Rach’el died six months ago. He was thirty-three. One day, about two years ago, something in his head just snapped and he started tearing around all over the place. He lost his health. Then his job. Then his mind. Ophélie walked out on him. One night he killed himself. 

I didn’t know about any of this. I was a kid, I was seventeen and I was into all sorts of shit. I didn’t see much of Rach’el, I steered clear of his preachifying. I don’t like to say it, I mean he was my brother, but when someone goes all self-righteous on you like that, it does your head in. He had his life, I had mine. He had this big job with this giant American company, he had the girl, the house, the car, the credit cards, every second of his day accounted for. Me, I was zoning around the banlieues with the dregs of Paris. The H24 housing project where I live is classed SUA 1—Sensitive Urban Area, Category 1. There’s no room to breathe there, you just stumble out of one fuckup into another. 

One morning, Ophélie phones me to tell me something’s happened. She’d stopped by the house to check on her ex. “I had this feeling,” she said. Momo—he’s the son of the halal butcher—he lent me his moped and I bombed down there. There were people milling round everywhere, cops, paramedics, neighbors, rubberneckers. Rach’el was in the garage sitting on the ground, his back to the wall, legs stretched out, chin on his chest, mouth open. He looked like he was asleep. His face was black with soot. He’d been there all night, bathing in exhaust fumes. It was freaky. I didn’t react, didn’t say anything. I couldn’t take it in. This paramedic says, “Is he your brother?” I said, “Yeah.” He said, “That’s it? That’s all you’ve got to say?” I just shrugged and headed into the living room. 

Ophélie was in there with the area police commander. She was crying, he was taking notes. When he saw me, he said, “Come here a minute.” He asked me some stuff. I told him I didn’t know anything. This was true—I really didn’t see much of Rach’el. I had a feeling he was stressed about something, but I just thought, He’s got his shit, I’ve got mine. It sounds pathetic when you put it like that, but that’s life, we get suicides all the time around here. When it happens you’re like, What the fuck? You’re bummed for a couple of days and a week later you’ve forgotten all about it. You think: That’s life, and you get on with things.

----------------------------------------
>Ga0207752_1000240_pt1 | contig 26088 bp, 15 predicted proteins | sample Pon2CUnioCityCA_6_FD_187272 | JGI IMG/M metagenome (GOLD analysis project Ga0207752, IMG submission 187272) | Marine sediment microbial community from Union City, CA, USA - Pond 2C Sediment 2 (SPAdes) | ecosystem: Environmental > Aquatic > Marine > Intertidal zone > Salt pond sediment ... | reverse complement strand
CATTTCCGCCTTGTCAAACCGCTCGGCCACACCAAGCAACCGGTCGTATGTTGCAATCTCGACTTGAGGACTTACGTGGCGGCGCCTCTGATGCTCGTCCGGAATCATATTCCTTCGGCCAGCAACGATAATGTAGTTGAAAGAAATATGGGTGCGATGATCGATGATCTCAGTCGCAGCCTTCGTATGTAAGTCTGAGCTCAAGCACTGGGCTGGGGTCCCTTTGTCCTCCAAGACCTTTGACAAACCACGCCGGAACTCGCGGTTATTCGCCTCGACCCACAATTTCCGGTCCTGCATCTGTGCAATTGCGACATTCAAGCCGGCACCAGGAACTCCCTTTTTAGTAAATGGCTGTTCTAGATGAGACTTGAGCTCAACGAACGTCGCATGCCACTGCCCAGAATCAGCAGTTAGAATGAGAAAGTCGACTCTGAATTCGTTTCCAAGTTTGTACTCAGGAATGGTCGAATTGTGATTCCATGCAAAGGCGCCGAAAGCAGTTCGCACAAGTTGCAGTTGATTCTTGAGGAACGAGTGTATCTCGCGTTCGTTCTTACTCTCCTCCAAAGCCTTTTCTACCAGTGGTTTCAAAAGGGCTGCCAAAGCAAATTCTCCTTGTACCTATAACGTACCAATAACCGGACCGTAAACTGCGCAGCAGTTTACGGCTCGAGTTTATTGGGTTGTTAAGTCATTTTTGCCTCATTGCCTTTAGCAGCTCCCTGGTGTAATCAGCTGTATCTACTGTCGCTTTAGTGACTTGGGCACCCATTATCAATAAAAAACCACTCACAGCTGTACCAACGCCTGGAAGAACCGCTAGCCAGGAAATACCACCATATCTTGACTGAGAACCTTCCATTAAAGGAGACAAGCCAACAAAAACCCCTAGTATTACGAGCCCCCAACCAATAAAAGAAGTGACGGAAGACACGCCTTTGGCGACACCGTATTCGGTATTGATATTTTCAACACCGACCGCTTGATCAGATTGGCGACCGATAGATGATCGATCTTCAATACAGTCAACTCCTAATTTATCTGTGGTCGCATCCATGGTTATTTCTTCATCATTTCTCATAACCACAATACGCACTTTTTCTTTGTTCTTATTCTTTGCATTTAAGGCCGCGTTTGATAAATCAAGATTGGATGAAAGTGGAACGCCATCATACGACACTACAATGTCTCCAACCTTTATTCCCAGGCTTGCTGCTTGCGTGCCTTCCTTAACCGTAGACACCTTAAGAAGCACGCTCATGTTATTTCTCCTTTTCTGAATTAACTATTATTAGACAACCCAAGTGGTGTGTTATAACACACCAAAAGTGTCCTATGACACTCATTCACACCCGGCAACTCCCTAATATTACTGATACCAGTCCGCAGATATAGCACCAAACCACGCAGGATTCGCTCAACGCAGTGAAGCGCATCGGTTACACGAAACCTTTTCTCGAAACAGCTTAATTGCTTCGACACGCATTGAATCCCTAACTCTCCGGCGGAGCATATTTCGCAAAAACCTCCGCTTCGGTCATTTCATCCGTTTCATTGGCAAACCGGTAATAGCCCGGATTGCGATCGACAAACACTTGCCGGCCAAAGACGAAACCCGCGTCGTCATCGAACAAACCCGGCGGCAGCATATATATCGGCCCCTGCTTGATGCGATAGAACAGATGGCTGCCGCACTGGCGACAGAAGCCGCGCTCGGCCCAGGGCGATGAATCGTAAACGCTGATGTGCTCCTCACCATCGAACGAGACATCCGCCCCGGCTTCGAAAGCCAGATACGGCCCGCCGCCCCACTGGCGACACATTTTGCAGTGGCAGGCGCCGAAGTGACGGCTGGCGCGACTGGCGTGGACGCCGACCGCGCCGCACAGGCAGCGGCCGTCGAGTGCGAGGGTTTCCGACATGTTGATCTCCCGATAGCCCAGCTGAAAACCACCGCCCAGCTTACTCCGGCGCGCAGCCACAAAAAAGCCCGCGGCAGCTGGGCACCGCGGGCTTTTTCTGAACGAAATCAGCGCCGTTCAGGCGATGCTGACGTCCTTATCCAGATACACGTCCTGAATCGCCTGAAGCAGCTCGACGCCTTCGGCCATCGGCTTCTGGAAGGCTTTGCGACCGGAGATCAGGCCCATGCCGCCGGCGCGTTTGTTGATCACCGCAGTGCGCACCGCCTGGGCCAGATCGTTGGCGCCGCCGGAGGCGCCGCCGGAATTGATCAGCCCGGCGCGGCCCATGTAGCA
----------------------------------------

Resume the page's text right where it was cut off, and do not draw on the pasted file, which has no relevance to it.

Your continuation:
After the funeral, Ophélie took off for Canada to stay with her cousin Cathy who got married over there to some fur trader who’s rolling in it. She gave me the keys to their house, asked me to look after it. She said, “We’ll just see how things go.” When I asked her why Rach’el killed himself, she said: “I don’t know, he never told me anything.” I believed her. I knew just from looking at her standing there shaking that she didn’t know anything. Rach’el never told anybody anything. 

So there I was all alone in Rach’el’s big house, feeling pathetic. I was beating myself up about the fact I hadn’t been around when Rach’el lost it. A whole month I spent going round in circles. I felt like shit. Raymond, Momo, and a couple of other guys came round to hang out with me. They’d swing by in the afternoon, we’d talk about nothing much, knock back a couple of beers. I got a job with Raymond’s dad, working in this garage he’s got called Rustbucket’s Delight. I was making minimum wage plus tips. I could deal with being on my own. The best thing about work is you forget everything else. 

A month later the police commander phoned me at the garage and said, “I need you to come down to the station, I’ve got something for you.” I went down after work. He sat there staring at me for a bit, clicking his tongue, then he opens this drawer, takes out a plastic bag and shoves it across the desk. I picked it up. Inside, there were four battered notebooks. He says to me: “It’s your brother’s diary. We don’t need it anymore.” Then he pokes his fat finger right in my face and says: “You should read it. Might knock some sense into you. Your brother was a good guy.” Then he starts talking about this and that, the same stuff he’s always banging on about, the banlieues, the future, France, the straight and narrow. I listened to him, shifting from one foot to the other. Then he looks up at me and says: “Go on, Get out of here!”